“We’ve got to hopefully cause some chaos with our defense and hopefully we can get some turnovers,” Anderson said. “But more importantly, I think we’ve got to defense and rebound the basketball.”

North Carolina head coach Roy Williams knows the challenge that awaits the Tar Heels.

“I love the way they play,” Williams said. “We’ve got to turn our motor up higher than it has been all year long. We’ve got to turn up our intensity higher than it has been all year long.”

Harvard had a 27-6 edge on points off turnovers against North Carolina, who lost six of its last 10 regular season games, but have won four of five in the postseason.

“Well, there’s no question that if we turn it over at the same rate we did last night, we won’t have anybody left at the end of the game, because we are going to fight somebody and that usually means our players,” Williams said. “If we turn it over 17 times in what I think I was a 60-something possession game - and it’s going to be more than 60 possessions tomorrow so we understand that,” Williams added.

“I would say that 50 percent of our (Friday) practice discussion out there on the court was not turning the ball over,” Williams continued. “…They’re just silly turnovers. We’ve got to stay away from silly turnovers.”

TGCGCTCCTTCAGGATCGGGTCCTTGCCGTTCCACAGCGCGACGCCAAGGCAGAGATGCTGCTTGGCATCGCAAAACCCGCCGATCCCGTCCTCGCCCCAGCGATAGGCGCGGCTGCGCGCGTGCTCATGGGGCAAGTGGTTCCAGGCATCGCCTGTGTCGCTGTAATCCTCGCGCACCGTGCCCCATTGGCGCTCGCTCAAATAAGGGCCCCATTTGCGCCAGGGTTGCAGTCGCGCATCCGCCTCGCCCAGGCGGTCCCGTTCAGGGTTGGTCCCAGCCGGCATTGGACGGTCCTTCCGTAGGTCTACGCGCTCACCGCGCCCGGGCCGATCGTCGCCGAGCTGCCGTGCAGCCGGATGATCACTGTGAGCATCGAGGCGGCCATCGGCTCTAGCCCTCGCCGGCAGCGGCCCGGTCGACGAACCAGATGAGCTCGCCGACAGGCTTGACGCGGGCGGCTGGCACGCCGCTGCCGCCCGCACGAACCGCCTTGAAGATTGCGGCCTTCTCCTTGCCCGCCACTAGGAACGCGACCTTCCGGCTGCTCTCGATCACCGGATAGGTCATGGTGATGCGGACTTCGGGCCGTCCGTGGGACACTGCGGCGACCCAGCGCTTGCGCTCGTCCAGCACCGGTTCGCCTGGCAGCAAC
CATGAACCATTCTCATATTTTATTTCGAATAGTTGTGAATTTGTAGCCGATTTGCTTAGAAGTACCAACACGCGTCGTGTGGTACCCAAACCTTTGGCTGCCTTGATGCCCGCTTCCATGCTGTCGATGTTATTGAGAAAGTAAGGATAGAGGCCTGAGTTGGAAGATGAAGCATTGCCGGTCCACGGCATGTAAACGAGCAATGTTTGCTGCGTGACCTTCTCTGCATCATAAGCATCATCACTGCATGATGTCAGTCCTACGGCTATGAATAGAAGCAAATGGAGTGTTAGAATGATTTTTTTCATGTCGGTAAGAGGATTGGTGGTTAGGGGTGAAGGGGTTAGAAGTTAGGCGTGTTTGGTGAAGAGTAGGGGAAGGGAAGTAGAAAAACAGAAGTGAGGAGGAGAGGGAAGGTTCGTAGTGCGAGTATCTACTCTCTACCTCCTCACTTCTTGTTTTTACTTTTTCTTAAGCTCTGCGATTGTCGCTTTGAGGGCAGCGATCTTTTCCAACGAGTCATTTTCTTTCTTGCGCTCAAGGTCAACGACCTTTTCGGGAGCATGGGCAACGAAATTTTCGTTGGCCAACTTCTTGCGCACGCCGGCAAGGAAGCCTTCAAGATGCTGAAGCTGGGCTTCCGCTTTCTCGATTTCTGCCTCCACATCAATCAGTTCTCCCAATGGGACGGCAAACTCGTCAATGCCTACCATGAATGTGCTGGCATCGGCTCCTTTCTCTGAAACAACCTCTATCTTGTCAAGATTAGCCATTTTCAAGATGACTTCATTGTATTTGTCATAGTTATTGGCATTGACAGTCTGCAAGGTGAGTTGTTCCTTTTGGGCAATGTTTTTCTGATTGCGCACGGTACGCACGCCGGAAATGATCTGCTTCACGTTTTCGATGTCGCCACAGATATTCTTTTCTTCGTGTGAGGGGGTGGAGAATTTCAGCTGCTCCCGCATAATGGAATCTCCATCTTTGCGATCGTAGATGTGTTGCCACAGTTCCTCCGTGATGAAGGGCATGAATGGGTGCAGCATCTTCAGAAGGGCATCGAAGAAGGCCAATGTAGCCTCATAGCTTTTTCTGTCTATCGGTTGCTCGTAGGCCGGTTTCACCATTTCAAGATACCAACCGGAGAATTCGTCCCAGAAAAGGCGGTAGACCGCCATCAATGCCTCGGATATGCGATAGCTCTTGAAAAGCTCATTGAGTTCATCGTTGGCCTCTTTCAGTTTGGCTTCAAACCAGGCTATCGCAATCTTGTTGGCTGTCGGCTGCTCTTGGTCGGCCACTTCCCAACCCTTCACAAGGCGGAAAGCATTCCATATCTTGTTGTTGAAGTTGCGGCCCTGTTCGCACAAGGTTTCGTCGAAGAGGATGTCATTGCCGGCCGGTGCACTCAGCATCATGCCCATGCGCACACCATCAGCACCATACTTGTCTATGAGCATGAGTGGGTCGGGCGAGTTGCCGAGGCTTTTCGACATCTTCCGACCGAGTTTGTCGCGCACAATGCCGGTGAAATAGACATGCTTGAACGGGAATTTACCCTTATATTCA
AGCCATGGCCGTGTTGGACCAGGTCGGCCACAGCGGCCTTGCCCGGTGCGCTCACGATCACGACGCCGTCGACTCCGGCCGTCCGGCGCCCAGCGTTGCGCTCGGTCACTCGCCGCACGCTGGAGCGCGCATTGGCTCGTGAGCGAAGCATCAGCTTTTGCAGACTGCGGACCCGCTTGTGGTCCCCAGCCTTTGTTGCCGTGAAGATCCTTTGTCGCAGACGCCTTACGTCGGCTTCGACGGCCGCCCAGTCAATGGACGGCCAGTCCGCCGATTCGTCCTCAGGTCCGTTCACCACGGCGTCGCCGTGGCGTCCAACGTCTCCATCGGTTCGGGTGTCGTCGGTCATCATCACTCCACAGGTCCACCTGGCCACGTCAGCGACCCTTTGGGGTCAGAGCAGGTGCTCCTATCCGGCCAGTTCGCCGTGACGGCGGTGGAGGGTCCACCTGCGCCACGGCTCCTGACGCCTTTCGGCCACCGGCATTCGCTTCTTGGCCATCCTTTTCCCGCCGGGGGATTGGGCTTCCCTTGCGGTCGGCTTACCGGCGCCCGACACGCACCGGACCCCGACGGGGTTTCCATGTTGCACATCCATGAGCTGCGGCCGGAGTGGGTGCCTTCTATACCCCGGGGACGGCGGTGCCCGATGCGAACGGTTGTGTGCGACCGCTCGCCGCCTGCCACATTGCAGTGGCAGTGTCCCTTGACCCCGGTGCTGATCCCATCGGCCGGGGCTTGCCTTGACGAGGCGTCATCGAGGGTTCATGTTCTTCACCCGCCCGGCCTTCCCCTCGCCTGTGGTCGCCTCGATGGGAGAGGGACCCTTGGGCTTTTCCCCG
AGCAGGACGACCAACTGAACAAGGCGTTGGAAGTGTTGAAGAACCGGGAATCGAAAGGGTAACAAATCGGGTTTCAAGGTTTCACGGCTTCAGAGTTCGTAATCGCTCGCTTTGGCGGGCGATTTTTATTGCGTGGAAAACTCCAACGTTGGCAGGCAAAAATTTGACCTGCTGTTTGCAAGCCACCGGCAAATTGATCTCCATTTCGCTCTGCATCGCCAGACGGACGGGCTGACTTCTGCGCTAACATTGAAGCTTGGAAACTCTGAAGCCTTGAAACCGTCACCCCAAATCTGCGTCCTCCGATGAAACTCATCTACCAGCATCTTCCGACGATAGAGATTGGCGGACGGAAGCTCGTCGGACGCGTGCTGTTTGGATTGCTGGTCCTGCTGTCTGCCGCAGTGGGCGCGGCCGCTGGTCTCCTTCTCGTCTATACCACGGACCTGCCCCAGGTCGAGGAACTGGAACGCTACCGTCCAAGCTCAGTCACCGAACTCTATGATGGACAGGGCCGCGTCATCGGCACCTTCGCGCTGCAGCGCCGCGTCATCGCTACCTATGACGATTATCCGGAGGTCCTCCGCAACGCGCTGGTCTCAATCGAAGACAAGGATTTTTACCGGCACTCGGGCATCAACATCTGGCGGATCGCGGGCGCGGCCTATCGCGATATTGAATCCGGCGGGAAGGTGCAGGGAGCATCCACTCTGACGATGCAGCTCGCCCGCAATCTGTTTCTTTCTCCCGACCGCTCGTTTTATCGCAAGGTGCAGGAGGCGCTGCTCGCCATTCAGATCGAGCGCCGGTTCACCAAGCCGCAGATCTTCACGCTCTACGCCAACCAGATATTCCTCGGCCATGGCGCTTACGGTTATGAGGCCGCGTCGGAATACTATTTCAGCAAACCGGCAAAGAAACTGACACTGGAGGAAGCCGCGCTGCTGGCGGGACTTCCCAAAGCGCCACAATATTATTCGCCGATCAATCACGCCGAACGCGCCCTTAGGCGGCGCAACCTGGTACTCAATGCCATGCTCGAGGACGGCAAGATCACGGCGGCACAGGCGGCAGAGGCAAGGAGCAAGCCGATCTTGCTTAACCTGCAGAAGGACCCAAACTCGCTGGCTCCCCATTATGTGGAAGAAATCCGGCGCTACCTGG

It’s clear that Williams’ message has resonated with his players, including 6-9, 228-pound junior forward Brice Johnson.

“Ten (turnovers) might send you home tomorrow,” Johnson said. “We just gotta do better. We can’t turn it over at crucial times.”

Arkansas is also hoping that it can get a big game from Portis, the SEC Player of the Year who has not played up to his normal level the past three games.

“He’s been playing at such an unbelievable clip and has been a double-double machine night in and night out, defensively just being active, blocking shots, doing the little things for us,” Anderson said.